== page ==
Fracture of the scapula is fortunately of rare occurrence, partly because it is covered with thick muscles and rests on others on the elastic chest wall, partly also because its movements are of limited extent, and in some degree also on account of its out-of-the-way position.

Sudden and violent blows are the chief cause by which fracture of this bone is brought about. When occurring at the upper angles there is some prospect of recovery, but fracture of the body of the scapula, or the neck, or the articular cavity can hardly be viewed otherwise than as a dangerous condition. Splints and bandages cannot be applied with the same restraining influence on movement which they afford when applied to those bones which are below the elbow and away from the trunk.

The symptoms displayed in scapula fracture are very vague. Crepitus is always difficult to develop and in most cases impossible. The bone does not lend itself like the lower bones of the limb to the required manipulation of its broken parts, but where the fracture occurs at the neck pressure at the point of the shoulder, when the leg is raised from the ground, may cause it to appear.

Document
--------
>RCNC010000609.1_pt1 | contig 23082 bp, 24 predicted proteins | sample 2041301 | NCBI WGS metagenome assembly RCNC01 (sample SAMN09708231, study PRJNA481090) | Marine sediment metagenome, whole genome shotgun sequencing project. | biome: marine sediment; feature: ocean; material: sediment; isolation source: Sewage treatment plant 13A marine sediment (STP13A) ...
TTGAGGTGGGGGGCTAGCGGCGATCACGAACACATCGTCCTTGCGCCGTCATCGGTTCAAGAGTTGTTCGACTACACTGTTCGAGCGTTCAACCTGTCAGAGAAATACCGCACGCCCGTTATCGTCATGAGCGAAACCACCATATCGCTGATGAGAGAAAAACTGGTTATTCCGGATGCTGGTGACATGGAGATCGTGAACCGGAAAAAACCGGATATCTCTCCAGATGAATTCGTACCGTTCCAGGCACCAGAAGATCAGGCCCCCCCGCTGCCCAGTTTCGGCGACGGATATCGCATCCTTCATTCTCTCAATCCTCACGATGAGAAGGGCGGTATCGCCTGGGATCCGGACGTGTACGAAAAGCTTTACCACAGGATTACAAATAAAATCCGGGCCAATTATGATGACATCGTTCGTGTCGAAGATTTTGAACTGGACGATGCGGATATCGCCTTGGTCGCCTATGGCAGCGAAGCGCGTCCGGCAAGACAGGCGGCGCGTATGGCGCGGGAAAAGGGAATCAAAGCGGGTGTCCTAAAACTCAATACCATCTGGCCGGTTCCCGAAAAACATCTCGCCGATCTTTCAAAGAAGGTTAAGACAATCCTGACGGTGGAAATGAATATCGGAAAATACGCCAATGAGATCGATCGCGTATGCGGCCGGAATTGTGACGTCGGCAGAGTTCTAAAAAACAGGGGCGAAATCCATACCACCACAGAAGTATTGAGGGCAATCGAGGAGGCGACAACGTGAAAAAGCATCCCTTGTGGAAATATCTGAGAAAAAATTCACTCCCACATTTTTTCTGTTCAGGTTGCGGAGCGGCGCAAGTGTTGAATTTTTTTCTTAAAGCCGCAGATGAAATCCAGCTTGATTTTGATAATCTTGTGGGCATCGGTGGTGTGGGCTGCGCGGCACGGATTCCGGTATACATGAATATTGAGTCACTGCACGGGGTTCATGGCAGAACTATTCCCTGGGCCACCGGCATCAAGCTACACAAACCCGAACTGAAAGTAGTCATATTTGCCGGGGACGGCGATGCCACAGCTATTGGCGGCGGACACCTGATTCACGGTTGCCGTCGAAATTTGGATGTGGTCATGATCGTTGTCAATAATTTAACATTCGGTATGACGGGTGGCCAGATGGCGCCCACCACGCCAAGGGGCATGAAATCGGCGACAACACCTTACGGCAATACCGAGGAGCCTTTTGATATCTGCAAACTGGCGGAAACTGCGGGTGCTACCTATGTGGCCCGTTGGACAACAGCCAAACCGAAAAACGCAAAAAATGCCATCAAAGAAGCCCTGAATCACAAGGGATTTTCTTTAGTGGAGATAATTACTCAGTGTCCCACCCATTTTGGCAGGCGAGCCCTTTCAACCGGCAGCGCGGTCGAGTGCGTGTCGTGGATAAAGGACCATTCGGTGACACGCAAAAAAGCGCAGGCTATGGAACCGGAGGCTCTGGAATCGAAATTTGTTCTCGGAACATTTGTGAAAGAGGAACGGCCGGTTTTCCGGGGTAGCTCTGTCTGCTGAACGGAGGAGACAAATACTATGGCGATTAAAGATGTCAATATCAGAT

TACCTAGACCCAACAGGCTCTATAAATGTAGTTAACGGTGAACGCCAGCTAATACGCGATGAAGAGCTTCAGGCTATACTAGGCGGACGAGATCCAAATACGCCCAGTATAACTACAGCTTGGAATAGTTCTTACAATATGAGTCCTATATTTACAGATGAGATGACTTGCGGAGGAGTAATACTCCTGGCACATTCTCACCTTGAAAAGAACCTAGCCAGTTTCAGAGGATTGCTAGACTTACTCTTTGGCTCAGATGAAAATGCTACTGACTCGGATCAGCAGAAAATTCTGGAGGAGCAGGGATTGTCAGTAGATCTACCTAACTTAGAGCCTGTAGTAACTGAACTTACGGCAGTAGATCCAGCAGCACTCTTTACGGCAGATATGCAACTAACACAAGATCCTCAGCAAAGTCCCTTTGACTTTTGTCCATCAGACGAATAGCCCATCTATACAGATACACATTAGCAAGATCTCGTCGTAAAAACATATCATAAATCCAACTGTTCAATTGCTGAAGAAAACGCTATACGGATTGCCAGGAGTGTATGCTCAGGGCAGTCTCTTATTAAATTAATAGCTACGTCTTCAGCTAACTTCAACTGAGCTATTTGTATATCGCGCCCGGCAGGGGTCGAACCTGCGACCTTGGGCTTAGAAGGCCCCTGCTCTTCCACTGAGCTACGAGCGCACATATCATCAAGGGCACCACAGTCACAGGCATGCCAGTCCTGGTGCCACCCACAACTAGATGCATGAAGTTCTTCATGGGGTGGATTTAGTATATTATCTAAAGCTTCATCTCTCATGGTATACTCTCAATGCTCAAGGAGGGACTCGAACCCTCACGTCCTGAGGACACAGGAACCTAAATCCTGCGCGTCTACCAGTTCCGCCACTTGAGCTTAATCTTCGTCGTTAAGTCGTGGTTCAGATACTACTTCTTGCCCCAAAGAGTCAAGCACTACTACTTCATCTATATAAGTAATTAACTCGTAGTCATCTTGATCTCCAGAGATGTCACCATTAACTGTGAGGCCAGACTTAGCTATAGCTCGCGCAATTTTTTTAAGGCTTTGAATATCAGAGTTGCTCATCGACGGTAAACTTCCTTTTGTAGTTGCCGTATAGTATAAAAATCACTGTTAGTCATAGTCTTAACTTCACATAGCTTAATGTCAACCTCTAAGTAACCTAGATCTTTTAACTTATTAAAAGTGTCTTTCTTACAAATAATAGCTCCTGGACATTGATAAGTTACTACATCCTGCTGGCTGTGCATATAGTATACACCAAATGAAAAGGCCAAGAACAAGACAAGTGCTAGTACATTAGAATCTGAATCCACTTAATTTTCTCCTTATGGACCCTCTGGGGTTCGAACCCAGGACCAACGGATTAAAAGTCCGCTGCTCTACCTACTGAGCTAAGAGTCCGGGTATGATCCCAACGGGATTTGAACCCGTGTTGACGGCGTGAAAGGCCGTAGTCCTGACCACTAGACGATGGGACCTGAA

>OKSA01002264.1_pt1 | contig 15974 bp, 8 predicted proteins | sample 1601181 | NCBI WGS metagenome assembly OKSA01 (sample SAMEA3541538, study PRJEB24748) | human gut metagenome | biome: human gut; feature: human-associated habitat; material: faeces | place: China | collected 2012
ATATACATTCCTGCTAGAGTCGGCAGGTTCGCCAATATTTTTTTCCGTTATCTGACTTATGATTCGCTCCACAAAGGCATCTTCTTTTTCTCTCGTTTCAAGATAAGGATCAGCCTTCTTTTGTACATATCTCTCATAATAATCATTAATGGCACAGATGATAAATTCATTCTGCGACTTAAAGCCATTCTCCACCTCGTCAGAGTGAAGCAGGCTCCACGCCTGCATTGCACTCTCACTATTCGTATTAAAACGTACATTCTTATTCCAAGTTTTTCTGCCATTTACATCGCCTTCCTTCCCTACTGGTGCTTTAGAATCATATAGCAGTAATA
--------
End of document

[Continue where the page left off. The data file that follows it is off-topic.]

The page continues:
Some swelling will arise about the seat of the injury, and pain will be evinced in response to deep pressure on the part. Forward movement of the leg is effected with some difficulty, and weight imposed upon it causes severe lameness.

Where displacement occurs it is most difficult to bring the broken parts into position again, and when they are so adjusted it is practically impossible by any bandage or splints or other means to maintain them there. All that can be done is to support the patient in slings and leave the rest to nature.